KANSAS CITY -- When Jason Hammel began the sixth inning in the Royals' 5-3 loss to the Rangers on Friday night, the right-hander worked with a 3-0 lead, and he was a little more than halfway in a no-hit bid.When Hammel was pulled with two outs, the Rangers had tied
KANSAS CITY -- When Jason Hammel began the sixth inning in the Royals' 5-3 loss to the Rangers on Friday night, the right-hander worked with a 3-0 lead, and he was a little more than halfway in a no-hit bid.
When Hammel was pulled with two outs, the Rangers had tied the game on Adrian Beltre's three-run homer. All of the damage on Hammel's final line -- 5 2/3 innings, four hits and three runs -- came in the sixth inning. Hammel received a no-decision as lefty reliever Mike Minor gave up a go-ahead two-run homer to pinch-hitter Mike Napoli in the seventh.
Through five innings, Hammel had thrown 81 pitches. He said he was aware of the no-hitter, but he wasn't focused on it, especially because he thought an error charged to first baseman Eric Hosmer in the third inning could have been ruled a hit.
Hammel started the sixth inning with a flyout, but the no-hit bid ended on Elvis Andrus' infield single -- a chopper that deflected off Hammel's out-stretched glove and rolled too far for second baseman Whit Merrifield to collect the ball and toss it to Hosmer in time.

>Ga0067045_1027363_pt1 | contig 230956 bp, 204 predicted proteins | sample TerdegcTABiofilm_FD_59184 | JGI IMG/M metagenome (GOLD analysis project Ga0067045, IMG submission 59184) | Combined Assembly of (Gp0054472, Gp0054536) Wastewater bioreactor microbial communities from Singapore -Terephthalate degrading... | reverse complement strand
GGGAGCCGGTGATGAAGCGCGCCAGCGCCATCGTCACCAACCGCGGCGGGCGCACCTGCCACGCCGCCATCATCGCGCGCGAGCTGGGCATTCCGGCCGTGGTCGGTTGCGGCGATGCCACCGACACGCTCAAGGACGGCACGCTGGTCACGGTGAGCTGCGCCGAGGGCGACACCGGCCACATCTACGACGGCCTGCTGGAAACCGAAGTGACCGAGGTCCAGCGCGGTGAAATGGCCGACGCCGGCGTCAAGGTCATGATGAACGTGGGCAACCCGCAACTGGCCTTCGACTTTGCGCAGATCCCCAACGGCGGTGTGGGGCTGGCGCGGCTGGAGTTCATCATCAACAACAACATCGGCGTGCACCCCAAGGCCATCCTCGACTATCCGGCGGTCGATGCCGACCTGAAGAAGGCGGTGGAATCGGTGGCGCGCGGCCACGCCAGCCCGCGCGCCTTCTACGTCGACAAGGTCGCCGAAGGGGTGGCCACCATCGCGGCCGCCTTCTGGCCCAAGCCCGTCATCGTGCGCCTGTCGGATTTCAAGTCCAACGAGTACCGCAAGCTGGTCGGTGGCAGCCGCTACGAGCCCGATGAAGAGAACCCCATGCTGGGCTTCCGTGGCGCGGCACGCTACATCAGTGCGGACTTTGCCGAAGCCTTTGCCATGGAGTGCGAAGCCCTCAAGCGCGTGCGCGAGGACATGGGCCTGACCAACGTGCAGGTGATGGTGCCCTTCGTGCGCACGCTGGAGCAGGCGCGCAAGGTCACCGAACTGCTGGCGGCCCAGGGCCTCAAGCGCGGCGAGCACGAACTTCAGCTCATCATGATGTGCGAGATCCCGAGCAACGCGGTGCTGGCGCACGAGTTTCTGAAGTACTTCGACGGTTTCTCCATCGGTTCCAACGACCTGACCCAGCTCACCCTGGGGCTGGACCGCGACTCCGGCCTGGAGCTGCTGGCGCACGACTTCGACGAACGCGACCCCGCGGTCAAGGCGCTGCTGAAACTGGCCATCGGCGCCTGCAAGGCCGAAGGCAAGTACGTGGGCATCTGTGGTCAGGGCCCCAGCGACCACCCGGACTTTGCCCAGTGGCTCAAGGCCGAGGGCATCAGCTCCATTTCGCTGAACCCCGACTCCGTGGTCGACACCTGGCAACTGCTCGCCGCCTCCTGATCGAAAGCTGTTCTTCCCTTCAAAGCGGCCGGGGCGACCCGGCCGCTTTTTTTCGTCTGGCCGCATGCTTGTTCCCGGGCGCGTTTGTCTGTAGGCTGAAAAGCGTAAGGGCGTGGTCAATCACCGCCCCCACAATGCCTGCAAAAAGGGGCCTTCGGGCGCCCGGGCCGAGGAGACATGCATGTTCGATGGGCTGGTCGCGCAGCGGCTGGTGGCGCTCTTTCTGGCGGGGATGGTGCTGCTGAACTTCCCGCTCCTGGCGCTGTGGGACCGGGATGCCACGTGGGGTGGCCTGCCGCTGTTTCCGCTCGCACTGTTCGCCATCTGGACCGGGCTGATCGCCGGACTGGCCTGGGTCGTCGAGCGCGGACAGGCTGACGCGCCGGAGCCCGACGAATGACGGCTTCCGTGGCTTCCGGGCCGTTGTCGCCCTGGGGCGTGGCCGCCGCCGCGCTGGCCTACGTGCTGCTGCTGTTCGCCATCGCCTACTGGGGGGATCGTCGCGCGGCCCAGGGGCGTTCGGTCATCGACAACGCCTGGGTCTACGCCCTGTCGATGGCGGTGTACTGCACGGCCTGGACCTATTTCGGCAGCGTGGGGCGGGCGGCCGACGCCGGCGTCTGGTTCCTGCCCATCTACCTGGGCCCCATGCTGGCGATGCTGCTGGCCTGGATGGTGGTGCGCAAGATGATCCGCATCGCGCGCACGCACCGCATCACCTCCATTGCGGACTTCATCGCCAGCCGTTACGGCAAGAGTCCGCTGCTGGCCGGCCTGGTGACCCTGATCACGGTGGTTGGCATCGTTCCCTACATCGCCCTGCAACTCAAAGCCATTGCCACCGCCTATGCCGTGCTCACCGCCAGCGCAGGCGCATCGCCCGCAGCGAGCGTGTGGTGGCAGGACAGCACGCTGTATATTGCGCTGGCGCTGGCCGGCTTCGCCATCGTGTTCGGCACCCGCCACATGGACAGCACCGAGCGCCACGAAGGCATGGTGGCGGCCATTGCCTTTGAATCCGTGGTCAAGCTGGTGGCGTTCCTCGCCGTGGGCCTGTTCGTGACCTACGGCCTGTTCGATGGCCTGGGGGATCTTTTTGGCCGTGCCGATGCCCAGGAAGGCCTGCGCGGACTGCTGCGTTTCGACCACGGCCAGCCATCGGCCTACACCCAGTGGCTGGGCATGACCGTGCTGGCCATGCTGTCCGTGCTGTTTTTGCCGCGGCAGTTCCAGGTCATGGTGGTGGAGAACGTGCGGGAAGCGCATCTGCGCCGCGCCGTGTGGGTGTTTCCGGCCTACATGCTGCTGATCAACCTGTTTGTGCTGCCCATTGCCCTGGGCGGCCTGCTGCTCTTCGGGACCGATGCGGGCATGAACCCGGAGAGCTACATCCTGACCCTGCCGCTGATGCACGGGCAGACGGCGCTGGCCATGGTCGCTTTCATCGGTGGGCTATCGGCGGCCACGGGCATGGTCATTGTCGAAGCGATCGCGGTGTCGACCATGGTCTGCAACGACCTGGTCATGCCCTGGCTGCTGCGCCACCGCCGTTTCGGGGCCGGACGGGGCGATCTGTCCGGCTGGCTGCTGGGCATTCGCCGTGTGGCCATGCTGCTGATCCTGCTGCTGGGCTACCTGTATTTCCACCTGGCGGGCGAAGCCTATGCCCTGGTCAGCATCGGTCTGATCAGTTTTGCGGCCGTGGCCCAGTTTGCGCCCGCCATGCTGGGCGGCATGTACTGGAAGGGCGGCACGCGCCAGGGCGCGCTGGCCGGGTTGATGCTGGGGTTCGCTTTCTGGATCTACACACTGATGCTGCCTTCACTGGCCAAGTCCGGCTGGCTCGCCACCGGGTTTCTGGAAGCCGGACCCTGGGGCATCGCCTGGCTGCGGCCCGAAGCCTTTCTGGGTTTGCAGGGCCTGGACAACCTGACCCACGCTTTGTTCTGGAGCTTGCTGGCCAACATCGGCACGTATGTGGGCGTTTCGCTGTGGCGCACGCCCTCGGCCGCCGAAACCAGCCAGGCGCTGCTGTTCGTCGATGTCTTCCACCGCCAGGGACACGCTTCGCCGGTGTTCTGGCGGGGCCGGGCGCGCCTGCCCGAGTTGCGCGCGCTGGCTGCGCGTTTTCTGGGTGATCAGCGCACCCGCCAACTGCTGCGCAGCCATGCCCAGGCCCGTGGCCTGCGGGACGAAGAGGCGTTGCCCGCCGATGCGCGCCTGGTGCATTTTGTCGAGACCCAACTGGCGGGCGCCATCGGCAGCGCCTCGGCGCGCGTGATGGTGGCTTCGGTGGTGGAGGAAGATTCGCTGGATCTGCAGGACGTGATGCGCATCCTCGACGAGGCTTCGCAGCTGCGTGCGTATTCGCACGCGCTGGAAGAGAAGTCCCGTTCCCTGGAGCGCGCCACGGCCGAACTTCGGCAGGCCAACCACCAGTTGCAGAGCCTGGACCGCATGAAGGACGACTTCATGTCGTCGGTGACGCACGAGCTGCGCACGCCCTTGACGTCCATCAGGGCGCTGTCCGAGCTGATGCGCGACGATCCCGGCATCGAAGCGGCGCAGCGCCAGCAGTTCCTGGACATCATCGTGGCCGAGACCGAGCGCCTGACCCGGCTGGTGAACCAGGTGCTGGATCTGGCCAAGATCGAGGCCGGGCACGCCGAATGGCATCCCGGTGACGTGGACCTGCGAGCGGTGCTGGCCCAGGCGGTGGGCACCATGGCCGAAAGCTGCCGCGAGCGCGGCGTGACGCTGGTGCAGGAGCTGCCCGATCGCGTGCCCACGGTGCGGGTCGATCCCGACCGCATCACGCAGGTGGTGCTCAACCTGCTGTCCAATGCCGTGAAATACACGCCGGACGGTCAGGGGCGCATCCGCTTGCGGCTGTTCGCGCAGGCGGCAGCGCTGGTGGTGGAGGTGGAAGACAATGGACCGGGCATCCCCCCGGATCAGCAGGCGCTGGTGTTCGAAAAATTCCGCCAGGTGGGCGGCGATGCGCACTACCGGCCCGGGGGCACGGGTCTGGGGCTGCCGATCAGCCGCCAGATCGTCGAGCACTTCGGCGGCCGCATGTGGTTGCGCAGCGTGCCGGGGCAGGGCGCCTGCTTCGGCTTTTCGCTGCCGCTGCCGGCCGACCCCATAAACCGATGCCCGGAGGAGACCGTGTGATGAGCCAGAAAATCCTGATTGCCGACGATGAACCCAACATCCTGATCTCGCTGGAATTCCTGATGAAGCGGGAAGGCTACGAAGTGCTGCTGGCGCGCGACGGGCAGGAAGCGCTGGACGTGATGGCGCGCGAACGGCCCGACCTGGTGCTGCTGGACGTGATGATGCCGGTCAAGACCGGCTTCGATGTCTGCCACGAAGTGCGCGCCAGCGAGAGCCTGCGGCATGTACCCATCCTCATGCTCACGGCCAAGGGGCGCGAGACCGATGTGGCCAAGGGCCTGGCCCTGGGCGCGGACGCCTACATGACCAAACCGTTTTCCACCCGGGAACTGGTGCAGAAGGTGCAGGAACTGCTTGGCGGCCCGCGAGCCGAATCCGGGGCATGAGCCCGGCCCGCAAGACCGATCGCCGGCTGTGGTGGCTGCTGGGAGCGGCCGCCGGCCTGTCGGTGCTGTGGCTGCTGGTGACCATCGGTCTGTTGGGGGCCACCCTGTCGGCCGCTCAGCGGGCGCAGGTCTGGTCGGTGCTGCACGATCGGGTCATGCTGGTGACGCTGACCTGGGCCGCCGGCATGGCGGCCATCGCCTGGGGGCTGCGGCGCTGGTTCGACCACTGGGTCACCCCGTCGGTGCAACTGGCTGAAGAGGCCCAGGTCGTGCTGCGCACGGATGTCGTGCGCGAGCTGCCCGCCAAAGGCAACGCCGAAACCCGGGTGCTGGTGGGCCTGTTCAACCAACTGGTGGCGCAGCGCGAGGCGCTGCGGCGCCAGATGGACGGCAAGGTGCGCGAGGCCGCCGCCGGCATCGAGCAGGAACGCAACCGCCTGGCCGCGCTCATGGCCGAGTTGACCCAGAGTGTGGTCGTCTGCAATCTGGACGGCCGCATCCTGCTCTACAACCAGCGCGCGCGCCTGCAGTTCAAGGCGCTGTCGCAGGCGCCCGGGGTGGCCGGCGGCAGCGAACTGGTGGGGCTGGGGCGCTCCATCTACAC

"I wish I had a longer wingspan coming off that bleeder from Andrus," said Hammel, who is 6-foot-6.
Following a single from Nomar Mazara, Beltre came to the plate. On a 2-2 slider that Hammel wanted in the dirt but left in the bottom of the strike zone, Beltre tied the game with a home run projected to travel 427 feet to left-center, according to Statcast™.
"You take back the one pitch and [Hammel] was outstanding," Royals manager Ned Yost said.
"That's been the theme for the year," Hammel said. "It's just been one pitch in which, more or less, we want to be down in the zone with it. It ended up costing us. We let them back in the door there. If we shut the door there, I think we win the ballgame."
Wilson Alexander is a reporter for MLB.com based in Kansas City.